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1.1 Background of the study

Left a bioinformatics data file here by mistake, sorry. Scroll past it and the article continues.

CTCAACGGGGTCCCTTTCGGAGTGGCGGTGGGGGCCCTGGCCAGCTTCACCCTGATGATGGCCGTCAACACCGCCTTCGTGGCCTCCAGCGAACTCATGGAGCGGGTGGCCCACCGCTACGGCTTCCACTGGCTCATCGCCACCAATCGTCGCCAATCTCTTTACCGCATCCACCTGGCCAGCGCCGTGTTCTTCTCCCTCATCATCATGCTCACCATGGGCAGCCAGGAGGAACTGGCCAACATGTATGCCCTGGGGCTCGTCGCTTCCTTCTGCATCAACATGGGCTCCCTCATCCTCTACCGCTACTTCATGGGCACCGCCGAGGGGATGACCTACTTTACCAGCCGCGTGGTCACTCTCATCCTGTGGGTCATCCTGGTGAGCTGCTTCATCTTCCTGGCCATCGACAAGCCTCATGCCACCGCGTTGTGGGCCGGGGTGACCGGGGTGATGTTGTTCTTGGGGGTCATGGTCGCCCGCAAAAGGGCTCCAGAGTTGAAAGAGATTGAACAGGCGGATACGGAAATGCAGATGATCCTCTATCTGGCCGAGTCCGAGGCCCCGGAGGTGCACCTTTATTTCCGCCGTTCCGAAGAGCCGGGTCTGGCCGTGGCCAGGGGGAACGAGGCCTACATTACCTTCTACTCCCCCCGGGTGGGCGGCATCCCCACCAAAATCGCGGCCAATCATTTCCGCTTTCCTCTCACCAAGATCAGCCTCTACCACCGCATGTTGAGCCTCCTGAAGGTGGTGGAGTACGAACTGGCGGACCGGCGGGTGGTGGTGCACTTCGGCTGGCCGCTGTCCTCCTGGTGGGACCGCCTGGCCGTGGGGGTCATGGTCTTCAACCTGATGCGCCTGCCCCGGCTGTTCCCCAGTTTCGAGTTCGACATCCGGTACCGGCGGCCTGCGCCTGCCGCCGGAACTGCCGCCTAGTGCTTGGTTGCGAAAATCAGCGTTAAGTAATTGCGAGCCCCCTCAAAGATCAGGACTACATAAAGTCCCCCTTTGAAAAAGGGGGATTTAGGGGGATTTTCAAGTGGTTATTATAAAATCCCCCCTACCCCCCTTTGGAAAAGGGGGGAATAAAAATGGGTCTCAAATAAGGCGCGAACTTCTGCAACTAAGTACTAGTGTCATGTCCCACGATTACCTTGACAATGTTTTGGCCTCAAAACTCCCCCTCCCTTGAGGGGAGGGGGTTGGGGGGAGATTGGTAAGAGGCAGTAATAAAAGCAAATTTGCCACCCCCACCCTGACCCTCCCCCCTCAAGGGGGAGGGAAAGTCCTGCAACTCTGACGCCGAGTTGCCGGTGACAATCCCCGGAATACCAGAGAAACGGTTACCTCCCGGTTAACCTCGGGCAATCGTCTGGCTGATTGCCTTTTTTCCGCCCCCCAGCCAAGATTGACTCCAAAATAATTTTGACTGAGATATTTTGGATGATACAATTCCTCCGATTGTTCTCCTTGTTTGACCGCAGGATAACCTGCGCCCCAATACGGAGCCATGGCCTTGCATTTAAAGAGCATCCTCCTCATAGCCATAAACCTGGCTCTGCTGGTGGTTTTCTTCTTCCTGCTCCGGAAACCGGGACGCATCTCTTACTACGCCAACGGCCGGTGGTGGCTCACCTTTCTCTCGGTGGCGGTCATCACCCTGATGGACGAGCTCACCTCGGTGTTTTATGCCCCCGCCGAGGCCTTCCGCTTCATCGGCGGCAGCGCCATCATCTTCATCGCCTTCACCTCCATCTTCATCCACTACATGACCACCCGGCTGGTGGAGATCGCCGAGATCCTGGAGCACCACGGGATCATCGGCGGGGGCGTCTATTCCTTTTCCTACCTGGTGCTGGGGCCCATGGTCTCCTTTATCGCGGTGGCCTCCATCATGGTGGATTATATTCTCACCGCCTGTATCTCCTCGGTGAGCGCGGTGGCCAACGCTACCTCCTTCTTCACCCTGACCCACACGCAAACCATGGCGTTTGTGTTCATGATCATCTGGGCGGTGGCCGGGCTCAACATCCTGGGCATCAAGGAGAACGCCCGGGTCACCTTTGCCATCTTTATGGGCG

Increasing scenes of trash and its side-effect have made the studies on community attitude and littering behaviour of immense interest to scholars. The Tasmanian litter Act, 1973 describes litter as “Rubbish, refuse, Junk, filth, unwanted by the owner or possessor thereof”. Studies on littering have tended to associate it with attitudes. According to Fishbein and Ajzen (1995), attitude and behaviour are in fact related. The concept of attitudes is central to explaining our thoughts, feelings, and actions with regards to other people, situations and ideas. Attitude implies feelings that are either positive or negative. Attitude has been regarded as the most distinctive and indispensable concept in social psychology. In fact, it is one of the most widely used terms of social relations (Berkowitz, 1972b). Attitude is an idea charged with emotion which predisposes a class of action to a particular class of social situations or objects. This definition suggests that attitudes have three interconnected components. a) The cognitive components; this is the rational information basis of attitudes, b) The affective component relating to the issue of like or dislike. It is believed that our most intensely held attitudes in particular are primarily affective in nature, and c) the connotative component which is the strength of a person’s behavioral tendencies towards any object. These three components form the basis for the thoughts and intentions that combine to make-up the structure of individual attitude. It is well established that we perceive a significant influence of those close to us (such as family and friends) on our everyday behavior. It has been proven that there is also perceived influence on our behavior by “unknown others” such as the mass media about our conception of social norms and actual behaviors. It has been observed that an individual’s attitude is the most significant factor in predicting his actual behavior. That is, how strongly will a behavior, such as putting garbage in the gutters, be punished by other social actors, or how strongly will proper disposal behavior be rewarded by social actors (or indeed by your own self – image and belief in being a good citizen. A significant part of the volume of trash generated around the world ends up as litter. Litters are collected from homes, schools, industrial arena, public parks and forests, alongside high ways and water ways, and on private land. Apart from being profoundly ugly, litters are a health and safety hazard capable of causing serious damage to plant and animal life. The problem of littering is not only an urban issue. Essentially, 37 percent of littering occurs at transition point; that is, as people move from one area to another (community change, 2001). Most residential areas are family oriented (neighbourhood) and generate large volumes of litters. The challenge of properly disposing such trash has resulted in the increasing volumes of litter around homes. The presence of litter in the community exposes citizen to diseases, such as cholera, malaria and other air and water borne disease. Littering is environmentally destructive, and represents a hazard to plant and animal life because litter contain injurious objects, such as syringes, broken bottles, plastics, metals and broken glasses that can hurt not only children but adults. In some are area where there is the presence of large amounts of uncollected trash by the wayside it has been noticed to be responsible for traffic disruption. It is also associated with causing floods in parts of the country. While proper use of litter could produce economic advantages, its non-utilization represents a serious cost on local authorities responsible for its collection and proper disposal. Littering has been found to take place at transition point i.e. where people move from one place to the other. Market places cannot be left out in this regard. The high rate of littering is as a result of a feeling of sense of non-ownership of the property as the land does not seem to belong to anybody. Nevertheless, litter originates through the actions of people. Changing the action and litter habits of people is related to long term litter prevention and control. Unfortunately, people who will never purposefully harm their community, animals or other people do so by littering. Another less documented problem with litter is its social impact. Areas that have large amount of litters easily become a magnet for criminal hideouts. In most communities in Nigeria littering behavior is not limited to a specific age group or the individual. People of all ages have been found to be involved in littering behaviors. Studies as to which group litter the most remains contentious as some scholars’ believe that young people litter more than aged; (community change, 2002). Some studies suggest that male beings litter more than females, and people who live alone litter more than those in groups. Findings on attitude towards littering revealed that attitudes are affected by social norms, awareness, values, modeling, prompts and rewards. Littering has gone from being viewed primarily as an aesthetic problem to a broader environmental issue. However, despite attempts to examine differences in conservation behavior across communities, most studies relating to littering conducted examined this behavior at the individual level. This study examines the determinants of group littering behavior in Edo metropolis.